Such a vacuum in job skills and training in social methods leads to a continuing cycle of ineptitude and defeatism. Most people look on advanced training as remote and unrelated to everyday life. The result is an ever decreased value placed on formal public education, increasing absenteeism and drop-outs. These factors exclude a large portion of the community from the job market and leave them without the tools necessary to relate themselves to the complex dynamics of the city.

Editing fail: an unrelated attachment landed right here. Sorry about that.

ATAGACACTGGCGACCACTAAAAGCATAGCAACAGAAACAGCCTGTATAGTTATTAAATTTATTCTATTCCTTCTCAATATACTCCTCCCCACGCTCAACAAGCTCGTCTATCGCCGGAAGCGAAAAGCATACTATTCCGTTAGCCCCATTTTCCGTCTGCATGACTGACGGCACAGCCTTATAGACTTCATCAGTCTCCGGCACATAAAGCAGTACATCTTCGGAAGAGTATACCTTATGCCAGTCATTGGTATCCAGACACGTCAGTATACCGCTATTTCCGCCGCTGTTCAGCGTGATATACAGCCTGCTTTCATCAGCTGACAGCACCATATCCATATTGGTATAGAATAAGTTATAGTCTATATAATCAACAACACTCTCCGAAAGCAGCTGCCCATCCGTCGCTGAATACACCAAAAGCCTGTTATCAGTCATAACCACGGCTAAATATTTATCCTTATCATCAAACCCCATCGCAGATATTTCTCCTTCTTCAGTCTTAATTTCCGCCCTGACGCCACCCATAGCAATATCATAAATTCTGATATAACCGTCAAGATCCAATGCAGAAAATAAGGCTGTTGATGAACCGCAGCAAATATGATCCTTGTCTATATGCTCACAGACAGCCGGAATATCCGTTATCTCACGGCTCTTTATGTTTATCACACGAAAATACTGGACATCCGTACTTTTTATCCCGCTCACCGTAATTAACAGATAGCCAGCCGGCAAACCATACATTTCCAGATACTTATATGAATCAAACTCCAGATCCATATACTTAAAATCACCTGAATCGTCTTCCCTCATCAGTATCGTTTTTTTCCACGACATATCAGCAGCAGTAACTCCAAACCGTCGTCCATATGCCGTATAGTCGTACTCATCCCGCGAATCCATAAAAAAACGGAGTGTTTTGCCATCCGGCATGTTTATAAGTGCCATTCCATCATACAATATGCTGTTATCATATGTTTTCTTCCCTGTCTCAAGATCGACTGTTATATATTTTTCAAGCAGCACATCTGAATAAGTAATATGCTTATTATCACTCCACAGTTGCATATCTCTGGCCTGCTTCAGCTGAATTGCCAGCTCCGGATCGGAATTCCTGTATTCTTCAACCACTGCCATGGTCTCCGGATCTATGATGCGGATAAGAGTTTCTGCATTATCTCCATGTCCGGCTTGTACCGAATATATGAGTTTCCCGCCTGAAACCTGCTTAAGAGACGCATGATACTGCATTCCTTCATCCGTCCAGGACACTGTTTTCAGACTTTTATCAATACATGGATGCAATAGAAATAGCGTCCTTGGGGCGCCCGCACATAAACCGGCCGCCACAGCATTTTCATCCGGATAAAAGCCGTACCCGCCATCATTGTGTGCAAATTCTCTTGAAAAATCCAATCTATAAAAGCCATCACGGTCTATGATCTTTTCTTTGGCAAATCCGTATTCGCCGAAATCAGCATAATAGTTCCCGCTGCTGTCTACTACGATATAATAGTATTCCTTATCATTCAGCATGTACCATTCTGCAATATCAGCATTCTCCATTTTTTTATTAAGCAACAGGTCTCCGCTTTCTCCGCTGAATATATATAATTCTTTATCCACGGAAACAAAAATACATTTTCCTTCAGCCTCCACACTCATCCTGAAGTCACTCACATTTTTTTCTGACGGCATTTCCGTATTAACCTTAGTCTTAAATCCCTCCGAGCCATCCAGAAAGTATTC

The situation is different in rural areas of undeveloped countries. Not only are educational facilities less developed in rural than in urban areas, there is also a general preference for informal methods of training and on-the-job training, partly because this overcomes the problem of lack of formal education as an entry qualification and partly because such training is less costly. However, it is not comprehensive and standards of achievement vary. Therefore the ex-trainees have little mobility. If on-the-job industrial training is unavailable, openings are very limited and individuals lack the requirements for entry into an appropriate training school. In many families, both parents are illiterate. Unless there is enough money to send children to outside schools or to a place of employment, the children find that their advancement is blocked. Those fortunate ones who leave the area to be trained often do not return to the village to share their acquired skills.